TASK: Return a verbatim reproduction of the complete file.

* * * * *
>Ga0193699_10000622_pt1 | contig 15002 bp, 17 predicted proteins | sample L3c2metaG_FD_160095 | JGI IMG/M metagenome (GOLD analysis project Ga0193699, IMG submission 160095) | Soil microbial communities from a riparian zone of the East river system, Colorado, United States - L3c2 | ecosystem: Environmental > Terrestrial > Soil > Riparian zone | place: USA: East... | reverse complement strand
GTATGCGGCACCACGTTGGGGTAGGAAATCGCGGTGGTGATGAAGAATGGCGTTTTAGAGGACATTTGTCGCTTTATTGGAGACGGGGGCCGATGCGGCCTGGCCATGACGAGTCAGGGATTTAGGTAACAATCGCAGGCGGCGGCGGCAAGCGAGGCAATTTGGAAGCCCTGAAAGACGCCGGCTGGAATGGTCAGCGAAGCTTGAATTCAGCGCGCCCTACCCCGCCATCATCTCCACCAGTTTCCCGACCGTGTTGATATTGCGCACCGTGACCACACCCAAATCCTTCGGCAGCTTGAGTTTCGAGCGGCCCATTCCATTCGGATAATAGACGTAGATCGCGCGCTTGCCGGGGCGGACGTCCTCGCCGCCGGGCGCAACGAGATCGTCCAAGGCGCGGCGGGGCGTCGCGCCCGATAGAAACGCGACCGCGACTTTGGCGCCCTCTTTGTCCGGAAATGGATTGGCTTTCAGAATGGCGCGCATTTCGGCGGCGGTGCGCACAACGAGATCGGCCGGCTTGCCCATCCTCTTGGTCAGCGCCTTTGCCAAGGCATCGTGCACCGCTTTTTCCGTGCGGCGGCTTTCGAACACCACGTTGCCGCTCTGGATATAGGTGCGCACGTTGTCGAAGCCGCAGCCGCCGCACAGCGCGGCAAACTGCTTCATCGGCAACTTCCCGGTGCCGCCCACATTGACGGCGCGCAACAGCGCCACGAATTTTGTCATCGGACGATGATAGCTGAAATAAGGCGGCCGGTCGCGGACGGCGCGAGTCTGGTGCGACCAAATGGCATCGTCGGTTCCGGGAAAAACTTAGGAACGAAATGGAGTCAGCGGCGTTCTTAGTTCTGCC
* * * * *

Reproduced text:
>Ga0193699_10000622_pt1 | contig 15002 bp, 17 predicted proteins | sample L3c2metaG_FD_160095 | JGI IMG/M metagenome (GOLD analysis project Ga0193699, IMG submission 160095) | Soil microbial communities from a riparian zone of the East river system, Colorado, United States - L3c2 | ecosystem: Environmental > Terrestrial > Soil > Riparian zone | place: USA: East... | reverse complement strand
GTATGCGGCACCACGTTGGGGTAGGAAATCGCGGTGGTGATGAAGAATGGCGTTTTAGAGGACATTTGTCGCTTTATTGGAGACGGGGGCCGATGCGGCCTGGCCATGACGAGTCAGGGATTTAGGTAACAATCGCAGGCGGCGGCGGCAAGCGAGGCAATTTGGAAGCCCTGAAAGACGCCGGCTGGAATGGTCAGCGAAGCTTGAATTCAGCGCGCCCTACCCCGCCATCATCTCCACCAGTTTCCCGACCGTGTTGATATTGCGCACCGTGACCACACCCAAATCCTTCGGCAGCTTGAGTTTCGAGCGGCCCATTCCATTCGGATAATAGACGTAGATCGCGCGCTTGCCGGGGCGGACGTCCTCGCCGCCGGGCGCAACGAGATCGTCCAAGGCGCGGCGGGGCGTCGCGCCCGATAGAAACGCGACCGCGACTTTGGCGCCCTCTTTGTCCGGAAATGGATTGGCTTTCAGAATGGCGCGCATTTCGGCGGCGGTGCGCACAACGAGATCGGCCGGCTTGCCCATCCTCTTGGTCAGCGCCTTTGCCAAGGCATCGTGCACCGCTTTTTCCGTGCGGCGGCTTTCGAACACCACGTTGCCGCTCTGGATATAGGTGCGCACGTTGTCGAAGCCGCAGCCGCCGCACAGCGCGGCAAACTGCTTCATCGGCAACTTCCCGGTGCCGCCCACATTGACGGCGCGCAACAGCGCCACGAATTTTGTCATCGGACGATGATAGCTGAAATAAGGCGGCCGGTCGCGGACGGCGCGAGTCTGGTGCGACCAAATGGCATCGTCGGTTCCGGGAAAAACTTAGGAACGAAATGGAGTCAGCGGCGTTCTTAGTTCTGCC